McHenry High School's student-written and -edited newspaper

The McHenry Messenger

McHenry High School's student-written and -edited newspaper

The McHenry Messenger

McHenry High School's student-written and -edited newspaper

The McHenry Messenger

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What happened to our sky full of stars?

The black orange haze that we observe is not how humans were meant to view the night sky, according to experts
Jan Huber / Unsplash
Not all stars are visible above populated areas because of light pollution. Far above the surface away from the light, cities like Rosinli, Switzerland see stars in the night sky.

Take a look at the night sky. Likely, you will only see a few stars, maybe 20 if you are lucky. But what if this was not really how the sky looked even just 100 years ago? Back then, a person could view thousands of stars. What happened, you might ask? Light pollution happened. 

The term light pollution can be defined as the excessive use of artificial outdoor light and it is largely an effect of industrial civilizations. It is typically at its worst in densely populated areas; especially in large cities like Chicago, due to mass amounts of outdoor lighting; flood lights; and all the bright signs that fill the cities and illuminate the night sky; all of which make it impossible for us to see much further than the brightest of nearby stars.

In fact, according to a recent report shared by NPR, “The luminous glow of light pollution prevents nearly 80 percent of people in North America from seeing the Milky Way in the night sky. … Our home galaxy is now hidden from more than one-third of humanity.” But how exactly does light pollution obscure our viewing of the stars?

Imagine trying to read something on a dim phone in the dark versus, in the sunshine. In the dark, when there is no light obstructing it, the screen is easily viewable. However, in sunlight, the glare blocks the phone screen making it unreadable. This is essentially how light pollution works, except the stars are the phone screen, and the excess light is the sun. Similar to a dim phone, stars can only be seen in low light levels.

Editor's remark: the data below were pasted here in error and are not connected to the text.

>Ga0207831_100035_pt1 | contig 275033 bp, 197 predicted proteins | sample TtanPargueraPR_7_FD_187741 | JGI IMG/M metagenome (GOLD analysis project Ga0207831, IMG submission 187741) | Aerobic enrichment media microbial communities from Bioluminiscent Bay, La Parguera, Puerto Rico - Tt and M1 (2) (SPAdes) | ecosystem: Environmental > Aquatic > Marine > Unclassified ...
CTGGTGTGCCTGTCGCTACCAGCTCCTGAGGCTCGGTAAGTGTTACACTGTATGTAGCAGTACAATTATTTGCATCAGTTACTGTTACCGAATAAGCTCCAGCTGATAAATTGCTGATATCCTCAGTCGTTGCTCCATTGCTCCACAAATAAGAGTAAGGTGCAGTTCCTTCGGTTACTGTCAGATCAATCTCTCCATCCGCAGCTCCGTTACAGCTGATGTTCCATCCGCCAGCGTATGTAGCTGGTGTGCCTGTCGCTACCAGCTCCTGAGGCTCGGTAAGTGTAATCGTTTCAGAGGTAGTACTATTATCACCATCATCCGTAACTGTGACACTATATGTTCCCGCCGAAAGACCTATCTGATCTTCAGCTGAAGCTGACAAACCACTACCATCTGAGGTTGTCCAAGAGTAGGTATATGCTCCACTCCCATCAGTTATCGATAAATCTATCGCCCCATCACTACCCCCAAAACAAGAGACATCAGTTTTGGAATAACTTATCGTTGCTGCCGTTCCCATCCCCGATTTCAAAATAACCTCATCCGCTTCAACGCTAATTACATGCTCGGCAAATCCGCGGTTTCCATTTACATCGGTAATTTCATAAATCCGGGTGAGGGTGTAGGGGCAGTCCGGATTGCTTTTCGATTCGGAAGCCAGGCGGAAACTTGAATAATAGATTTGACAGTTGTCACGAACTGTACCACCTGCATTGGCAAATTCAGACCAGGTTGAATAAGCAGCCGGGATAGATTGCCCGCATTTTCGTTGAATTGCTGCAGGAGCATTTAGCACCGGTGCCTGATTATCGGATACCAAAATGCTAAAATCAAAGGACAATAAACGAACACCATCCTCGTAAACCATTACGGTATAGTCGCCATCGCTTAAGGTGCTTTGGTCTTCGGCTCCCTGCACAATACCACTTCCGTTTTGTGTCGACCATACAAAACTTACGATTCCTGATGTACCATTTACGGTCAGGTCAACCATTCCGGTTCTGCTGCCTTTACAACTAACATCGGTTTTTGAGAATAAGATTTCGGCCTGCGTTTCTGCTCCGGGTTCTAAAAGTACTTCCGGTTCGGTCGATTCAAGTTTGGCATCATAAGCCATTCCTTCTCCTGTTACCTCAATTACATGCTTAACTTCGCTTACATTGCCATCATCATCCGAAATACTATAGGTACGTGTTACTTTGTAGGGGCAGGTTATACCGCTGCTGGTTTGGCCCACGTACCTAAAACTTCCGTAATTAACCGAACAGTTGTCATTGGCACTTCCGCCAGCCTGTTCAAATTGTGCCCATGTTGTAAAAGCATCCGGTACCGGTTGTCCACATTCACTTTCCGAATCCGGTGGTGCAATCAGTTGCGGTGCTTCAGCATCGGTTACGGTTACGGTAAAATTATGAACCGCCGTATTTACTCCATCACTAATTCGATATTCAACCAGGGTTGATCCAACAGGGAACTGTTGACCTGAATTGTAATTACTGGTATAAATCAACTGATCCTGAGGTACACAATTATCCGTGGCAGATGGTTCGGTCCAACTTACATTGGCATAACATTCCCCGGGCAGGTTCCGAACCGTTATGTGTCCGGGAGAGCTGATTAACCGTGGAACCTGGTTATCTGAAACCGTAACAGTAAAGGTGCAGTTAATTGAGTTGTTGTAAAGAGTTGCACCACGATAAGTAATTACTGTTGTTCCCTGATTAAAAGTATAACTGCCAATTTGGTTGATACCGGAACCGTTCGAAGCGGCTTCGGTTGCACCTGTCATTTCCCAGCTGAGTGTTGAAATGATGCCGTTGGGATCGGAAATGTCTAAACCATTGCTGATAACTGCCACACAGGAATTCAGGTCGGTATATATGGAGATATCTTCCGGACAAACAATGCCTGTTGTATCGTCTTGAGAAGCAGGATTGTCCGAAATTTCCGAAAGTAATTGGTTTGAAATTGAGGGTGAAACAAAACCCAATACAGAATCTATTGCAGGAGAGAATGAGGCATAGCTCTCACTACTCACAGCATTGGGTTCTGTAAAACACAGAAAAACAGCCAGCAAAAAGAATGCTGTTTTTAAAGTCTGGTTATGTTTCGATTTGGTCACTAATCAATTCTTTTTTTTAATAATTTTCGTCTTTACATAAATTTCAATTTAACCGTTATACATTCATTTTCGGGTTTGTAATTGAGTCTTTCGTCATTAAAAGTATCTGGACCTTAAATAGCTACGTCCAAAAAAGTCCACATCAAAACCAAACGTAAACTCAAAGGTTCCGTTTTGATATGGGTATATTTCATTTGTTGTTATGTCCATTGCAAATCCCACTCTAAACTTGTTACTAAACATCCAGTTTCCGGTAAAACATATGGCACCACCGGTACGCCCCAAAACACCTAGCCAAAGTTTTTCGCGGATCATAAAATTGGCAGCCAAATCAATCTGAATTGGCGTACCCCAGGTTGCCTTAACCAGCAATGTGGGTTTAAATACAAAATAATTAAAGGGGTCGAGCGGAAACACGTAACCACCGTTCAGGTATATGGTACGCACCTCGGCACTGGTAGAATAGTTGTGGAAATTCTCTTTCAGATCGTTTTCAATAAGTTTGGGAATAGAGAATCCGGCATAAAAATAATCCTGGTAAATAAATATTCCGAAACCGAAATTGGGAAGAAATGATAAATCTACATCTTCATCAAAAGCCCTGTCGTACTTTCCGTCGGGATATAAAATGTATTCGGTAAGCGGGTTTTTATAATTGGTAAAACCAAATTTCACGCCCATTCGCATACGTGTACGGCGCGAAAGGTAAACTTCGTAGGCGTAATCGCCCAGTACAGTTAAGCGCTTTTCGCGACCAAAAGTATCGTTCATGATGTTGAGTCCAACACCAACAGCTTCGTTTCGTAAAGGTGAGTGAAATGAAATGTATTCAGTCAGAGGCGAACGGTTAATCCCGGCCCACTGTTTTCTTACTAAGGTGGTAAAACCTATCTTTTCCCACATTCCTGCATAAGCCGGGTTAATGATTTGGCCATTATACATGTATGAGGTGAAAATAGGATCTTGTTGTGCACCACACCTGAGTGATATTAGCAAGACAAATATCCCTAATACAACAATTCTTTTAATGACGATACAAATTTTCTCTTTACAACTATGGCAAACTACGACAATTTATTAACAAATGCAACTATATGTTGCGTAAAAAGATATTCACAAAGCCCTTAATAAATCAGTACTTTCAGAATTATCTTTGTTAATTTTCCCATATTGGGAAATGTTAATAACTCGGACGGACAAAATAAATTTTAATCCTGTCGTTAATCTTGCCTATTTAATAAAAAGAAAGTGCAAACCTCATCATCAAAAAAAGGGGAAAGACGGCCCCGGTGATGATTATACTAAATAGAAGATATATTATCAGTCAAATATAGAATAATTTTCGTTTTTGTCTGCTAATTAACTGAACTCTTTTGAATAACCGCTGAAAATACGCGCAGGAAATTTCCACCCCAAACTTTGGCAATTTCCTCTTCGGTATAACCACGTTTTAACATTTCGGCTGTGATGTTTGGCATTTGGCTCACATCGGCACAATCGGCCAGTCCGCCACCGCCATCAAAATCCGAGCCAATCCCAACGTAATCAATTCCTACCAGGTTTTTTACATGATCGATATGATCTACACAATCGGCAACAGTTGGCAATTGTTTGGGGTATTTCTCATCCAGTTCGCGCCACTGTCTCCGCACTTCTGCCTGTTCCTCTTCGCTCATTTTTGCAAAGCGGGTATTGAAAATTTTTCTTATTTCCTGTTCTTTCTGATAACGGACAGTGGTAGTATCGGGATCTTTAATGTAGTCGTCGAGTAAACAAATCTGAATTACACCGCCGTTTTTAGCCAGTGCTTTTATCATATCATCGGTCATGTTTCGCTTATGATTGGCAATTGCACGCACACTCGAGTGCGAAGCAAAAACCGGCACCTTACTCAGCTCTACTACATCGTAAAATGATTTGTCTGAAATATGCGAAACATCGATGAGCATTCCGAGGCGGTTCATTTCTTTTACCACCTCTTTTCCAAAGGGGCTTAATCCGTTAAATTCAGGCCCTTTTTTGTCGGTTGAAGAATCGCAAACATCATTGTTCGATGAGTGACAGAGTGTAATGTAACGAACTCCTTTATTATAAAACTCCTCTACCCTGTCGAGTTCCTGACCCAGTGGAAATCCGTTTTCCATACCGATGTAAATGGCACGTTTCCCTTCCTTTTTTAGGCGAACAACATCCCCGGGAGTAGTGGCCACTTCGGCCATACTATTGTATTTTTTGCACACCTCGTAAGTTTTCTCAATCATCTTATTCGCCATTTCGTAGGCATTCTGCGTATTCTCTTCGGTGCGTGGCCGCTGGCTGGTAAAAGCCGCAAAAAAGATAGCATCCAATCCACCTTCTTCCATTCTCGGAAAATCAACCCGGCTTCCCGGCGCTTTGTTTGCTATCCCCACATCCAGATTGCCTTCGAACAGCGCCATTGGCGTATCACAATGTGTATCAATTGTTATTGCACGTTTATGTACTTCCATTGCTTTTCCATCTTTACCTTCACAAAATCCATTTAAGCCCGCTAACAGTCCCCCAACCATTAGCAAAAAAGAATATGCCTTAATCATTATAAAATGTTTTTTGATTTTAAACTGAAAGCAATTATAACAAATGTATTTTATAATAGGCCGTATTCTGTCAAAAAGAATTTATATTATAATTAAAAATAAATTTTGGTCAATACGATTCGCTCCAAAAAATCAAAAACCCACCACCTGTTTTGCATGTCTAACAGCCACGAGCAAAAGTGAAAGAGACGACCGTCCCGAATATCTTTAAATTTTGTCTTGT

Over the years, the dramatic increase in light pollution has caused a multitude of problems.  These problems range from the simple disappointment of having fewer visible stars, to more serious effects such as the destruction of the night ecosystems.

An article from the National Library of Medicine states, “Sea turtles provide one dramatic example of how artificial light on beaches can disrupt behavior. Many species of sea turtles lay their eggs on beaches, with females returning for decades to the beaches where they were born to nest,” the article continues. “When these beaches are brightly lit at night, females may be discouraged from nesting in them; they can also be disoriented by lights and wander onto nearby roadways, where they risk being struck by vehicles.”

Light pollution does not just affect sea turtles though. It also affects all sorts of wildlife.

Animals need to sleep at night too,” said Sally Oey, an American astronomer at the University of Michigan, “and nocturnal animals need the cover of darkness to come out and go about their lives. The disruption to the ecosystem is so bad that bird and insect populations have plummeted.” She adds, “You may have noticed that fireflies are declining, for example. If we destroy the nighttime ecosystem, then we also destroy the daytime one. We can’t have one without the other.”

As you can see, light pollution affects every part of our world as we know it. The good news is, we still have time to fix it. But doing so will require genuine effort from all of our population.

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